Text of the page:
Valley of the Temples, Agrigento

Girgento was a city in Southern Sicily until Mussolini and his fascist buddies decided:

‘From now on your city is to be called Agrigento.

‘But wait Benito, I prefer the other name!’ said a poor farmer who had lived there all his life.

Mussolini drew his pistol…


Nobody had anything good to say about Agrigento: ugly, famous for crime, badly planned…  The view from a distance is what is most often complained about, with seemingly random high rises built during the 70’s obscuring the vista.  It was an interesting place, definitely not ugly once you are walking on the streets.

Agrigento looking from The Valley of the Temples


The city is built on a large hill and the walk to the summit is wonderful.  Narrow winding alleys lead through densely packed tiny houses until you finally discover the 14th century Norman cathedral.  The city is very quiet  at night and there are no bars or nightclubs, just sleepy restaurants.  Check a guide to find a good place to eat though to avoid receiving the slop that I was presented with.

The Temple of Juno


The main reason to visit Agrigento is to see the finest Greek temples anywhere outside Greece.  La Valle dei Templi/Valley of the Temples is what remains of a hugely important city of the Magna Graecia era. The remains date from the 5th century BC and incredibly one of the temples, Tempio di Concordia, is preserved almost perfectly.

The Temple of Concordia


The ruins are split both sides of the road that leads from the autostrada (motorway) into the city.  As you pass through areas of green fields suddenly you will see a huge golden Greek Doric temple set on a hilltop.  As you look around it becomes clear that there is a line of them, 7 in total, running along a ridge.

Just as the city’s name was changed, the names of the temples were also.  During the Renaissance, the names Juno, Concordia, Heracles and so on were added for artistic affect.

Villa Aurea


True to their nature, the English get in the middle of everything.  Here though, an Englishman called Alexander Hardcastle, actually built his house in the middle of the temples [pictured above].  It is located between the Temple of Juno and the Temple of Concordia and overlooks the city.  Between 1925 and 1932, he gave financial assistance to the restoration work.  Who says money can’t open doors?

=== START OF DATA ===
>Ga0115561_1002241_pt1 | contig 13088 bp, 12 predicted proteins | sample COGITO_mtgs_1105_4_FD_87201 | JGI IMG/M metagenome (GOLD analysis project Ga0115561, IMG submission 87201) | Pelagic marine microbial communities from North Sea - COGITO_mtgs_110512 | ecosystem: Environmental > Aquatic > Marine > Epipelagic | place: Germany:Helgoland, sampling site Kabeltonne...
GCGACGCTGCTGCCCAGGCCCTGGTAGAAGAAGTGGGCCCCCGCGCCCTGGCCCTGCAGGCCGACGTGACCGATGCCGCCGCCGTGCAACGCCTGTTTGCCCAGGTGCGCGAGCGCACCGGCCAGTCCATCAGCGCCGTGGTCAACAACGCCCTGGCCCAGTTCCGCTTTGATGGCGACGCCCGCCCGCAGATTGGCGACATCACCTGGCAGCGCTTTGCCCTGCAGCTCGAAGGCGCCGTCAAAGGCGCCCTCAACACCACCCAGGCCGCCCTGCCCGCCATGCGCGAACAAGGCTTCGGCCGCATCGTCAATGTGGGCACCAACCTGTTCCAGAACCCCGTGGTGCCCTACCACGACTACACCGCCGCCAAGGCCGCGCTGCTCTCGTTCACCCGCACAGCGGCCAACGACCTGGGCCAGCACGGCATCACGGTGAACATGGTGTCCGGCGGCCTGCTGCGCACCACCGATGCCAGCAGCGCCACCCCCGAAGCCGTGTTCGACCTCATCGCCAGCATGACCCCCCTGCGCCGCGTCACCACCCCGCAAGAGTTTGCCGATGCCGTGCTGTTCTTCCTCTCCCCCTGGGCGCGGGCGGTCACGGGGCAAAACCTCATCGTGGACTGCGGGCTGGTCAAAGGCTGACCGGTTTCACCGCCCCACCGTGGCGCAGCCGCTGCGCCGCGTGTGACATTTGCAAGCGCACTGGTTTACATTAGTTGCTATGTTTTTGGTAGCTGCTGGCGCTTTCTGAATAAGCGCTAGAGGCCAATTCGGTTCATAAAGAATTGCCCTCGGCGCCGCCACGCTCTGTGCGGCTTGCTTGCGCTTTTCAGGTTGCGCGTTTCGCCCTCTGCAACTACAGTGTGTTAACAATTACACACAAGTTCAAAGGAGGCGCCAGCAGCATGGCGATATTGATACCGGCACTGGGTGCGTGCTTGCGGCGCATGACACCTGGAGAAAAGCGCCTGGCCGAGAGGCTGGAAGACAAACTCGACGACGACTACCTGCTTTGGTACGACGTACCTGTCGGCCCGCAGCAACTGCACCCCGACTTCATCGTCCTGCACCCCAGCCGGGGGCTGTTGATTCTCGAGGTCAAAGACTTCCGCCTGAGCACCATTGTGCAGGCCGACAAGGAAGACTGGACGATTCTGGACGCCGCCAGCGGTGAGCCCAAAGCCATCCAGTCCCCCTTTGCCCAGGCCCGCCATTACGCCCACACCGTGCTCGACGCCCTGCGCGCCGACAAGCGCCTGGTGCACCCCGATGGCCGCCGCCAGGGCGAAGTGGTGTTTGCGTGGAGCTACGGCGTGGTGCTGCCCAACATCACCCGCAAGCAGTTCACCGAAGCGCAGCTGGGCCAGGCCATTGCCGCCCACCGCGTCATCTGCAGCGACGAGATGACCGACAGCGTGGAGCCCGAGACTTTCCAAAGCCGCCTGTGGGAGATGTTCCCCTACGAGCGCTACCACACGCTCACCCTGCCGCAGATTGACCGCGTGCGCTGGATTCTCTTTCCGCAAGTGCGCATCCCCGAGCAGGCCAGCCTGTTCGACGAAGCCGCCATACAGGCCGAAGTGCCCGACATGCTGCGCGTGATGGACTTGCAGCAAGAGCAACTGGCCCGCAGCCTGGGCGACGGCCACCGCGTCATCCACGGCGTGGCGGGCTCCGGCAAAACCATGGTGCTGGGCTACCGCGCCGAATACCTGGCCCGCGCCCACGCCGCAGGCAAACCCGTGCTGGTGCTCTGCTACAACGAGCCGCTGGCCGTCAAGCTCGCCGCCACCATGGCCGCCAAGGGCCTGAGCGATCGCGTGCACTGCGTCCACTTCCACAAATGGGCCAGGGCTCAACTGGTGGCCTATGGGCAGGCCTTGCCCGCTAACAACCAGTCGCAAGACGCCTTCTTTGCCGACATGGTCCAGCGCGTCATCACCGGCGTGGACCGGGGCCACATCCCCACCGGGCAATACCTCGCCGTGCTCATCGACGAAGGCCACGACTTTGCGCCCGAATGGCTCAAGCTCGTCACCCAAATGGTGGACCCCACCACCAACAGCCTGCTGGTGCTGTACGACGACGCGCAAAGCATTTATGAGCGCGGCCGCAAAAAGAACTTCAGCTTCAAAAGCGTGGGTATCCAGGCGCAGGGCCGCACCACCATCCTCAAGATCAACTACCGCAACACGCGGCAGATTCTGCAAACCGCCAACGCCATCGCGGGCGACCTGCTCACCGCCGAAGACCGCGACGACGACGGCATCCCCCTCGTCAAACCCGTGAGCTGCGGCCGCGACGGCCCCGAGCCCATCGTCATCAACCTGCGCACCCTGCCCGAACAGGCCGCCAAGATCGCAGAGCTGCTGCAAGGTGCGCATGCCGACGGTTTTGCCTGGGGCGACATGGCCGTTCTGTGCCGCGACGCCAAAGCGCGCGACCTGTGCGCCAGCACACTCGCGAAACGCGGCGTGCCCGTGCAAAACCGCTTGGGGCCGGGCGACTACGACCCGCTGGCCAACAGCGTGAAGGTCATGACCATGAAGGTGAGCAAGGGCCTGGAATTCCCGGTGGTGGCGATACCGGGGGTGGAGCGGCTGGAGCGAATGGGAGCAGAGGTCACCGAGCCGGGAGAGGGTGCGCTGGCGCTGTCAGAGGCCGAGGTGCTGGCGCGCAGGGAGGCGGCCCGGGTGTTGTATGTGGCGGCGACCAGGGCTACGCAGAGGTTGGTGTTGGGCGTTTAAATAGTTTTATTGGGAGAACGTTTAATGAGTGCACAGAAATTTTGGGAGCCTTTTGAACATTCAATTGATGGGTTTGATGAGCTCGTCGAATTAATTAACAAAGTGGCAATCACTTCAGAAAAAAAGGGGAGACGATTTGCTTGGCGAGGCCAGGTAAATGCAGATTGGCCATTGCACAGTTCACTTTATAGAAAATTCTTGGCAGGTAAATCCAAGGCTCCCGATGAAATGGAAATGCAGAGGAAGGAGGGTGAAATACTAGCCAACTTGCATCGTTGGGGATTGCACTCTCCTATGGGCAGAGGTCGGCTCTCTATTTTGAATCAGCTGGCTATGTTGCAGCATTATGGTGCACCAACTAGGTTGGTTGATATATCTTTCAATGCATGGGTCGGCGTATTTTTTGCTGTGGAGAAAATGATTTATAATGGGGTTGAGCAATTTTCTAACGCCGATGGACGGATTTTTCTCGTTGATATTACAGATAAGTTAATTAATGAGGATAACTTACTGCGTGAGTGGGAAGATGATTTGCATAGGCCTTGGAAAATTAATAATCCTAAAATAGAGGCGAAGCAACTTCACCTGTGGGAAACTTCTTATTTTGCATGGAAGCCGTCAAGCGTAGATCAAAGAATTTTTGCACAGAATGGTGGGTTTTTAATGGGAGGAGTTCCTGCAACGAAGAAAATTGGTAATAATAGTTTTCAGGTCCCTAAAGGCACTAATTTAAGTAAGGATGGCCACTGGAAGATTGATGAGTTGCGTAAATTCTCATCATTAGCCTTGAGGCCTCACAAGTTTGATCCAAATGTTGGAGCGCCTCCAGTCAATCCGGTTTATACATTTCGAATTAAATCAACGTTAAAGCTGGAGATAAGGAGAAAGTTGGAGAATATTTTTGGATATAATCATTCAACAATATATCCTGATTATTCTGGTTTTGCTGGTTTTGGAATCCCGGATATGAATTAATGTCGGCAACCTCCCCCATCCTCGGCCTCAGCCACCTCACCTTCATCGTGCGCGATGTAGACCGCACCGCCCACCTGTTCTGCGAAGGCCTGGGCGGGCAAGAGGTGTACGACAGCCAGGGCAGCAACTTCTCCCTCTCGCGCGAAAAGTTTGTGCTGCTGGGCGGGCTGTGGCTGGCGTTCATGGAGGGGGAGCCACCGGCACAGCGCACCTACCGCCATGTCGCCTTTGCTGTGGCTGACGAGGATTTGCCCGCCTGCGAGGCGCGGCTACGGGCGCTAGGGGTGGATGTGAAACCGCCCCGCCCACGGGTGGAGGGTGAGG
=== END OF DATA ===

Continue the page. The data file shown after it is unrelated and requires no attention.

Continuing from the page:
Built 2500 years ago


The temples are regarded as one of the most impressive sights in Sicily, and rightly so.  A visitor would need perhaps 2 hours to see everything.  Someone who is interested in archaeology or history could easily spend a day immersed in the wonder of the site only to be finally dragged away.  The temples are illuminated at night, when they look quite simply mind-blowing.
Look at pictures of the Greek theatre at Taormina.

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John P. Brady is an Irish writer, Financial Trader and occasional journalist.  He divides his time between Ireland and Italy.  His interests include travel writing, social comment and eccentric debauchery. His first book, Back to the Gaff, described as "Trainspotting meets Dubliners" is available. Buy the ebook

10 thoughts on “Valley of the Temples, Agrigento

  • June 2, 2012 at 03:10

    I visited Agrigento in 2005. Seeing your beautiful photos makes me want to go back again…RIGHT NOW!

    • June 5, 2012 at 15:55

      Thank you Zelda! That makes me feel like taking more pictures! I took lots of the fabulous ceilings in Catania which are all decorated with frescos. I’ll put them up soon, maybe today. Suggestions for topics etc are welcome!

  • July 12, 2012 at 13:36

    I’ve been to all except Sicily. If you go to Rome (which is very romntaic), allow yourself at least 3 full days to explore and soak it in; there is so much to see! I also recommend going to Portofino for just a night (on Italian Riviera). There’s not much to do but it is intimate, tiny & the lobster is out of this world.

    • July 12, 2012 at 17:32

      I just checked out Portofino on google images…beautiful. Thanks for mentioning it! A lot of the coast between Genoa and Rome is similar to this (take Cinqueterre for example). A very nice train journey I took several times was Pisa – Rome where you see much of this type of rocky, dramatic coastline.

  • August 15, 2012 at 21:56

    Is it ok if I use part of your article in an article I am writing? I will credit you and link back to your article.

  • September 22, 2013 at 22:31

    Have you visited Castelamar de Gulfp

    Or faviano.?

    • October 2, 2013 at 15:02

      Do you mean Favignana? No not yet and I was so close earlier this year… It’s on the list (a long list!) I was in Castellammare del Golfo for some lunch a few weeks back en route to San Vito lo Capo… Truly beautiful area of the island

  • October 3, 2013 at 16:13

    I can recommend Locanda di Terra as a good place to eat. It’s part of the ‘slow food’ movement, which doesn’t mean that you get crappy service, but rather excellent food that’s the very opposite of MaccyD and others of their ilk. The pistacchio torta that we had for pudding is still appearing in my dreams two weeks later.

  • January 8, 2020 at 09:45

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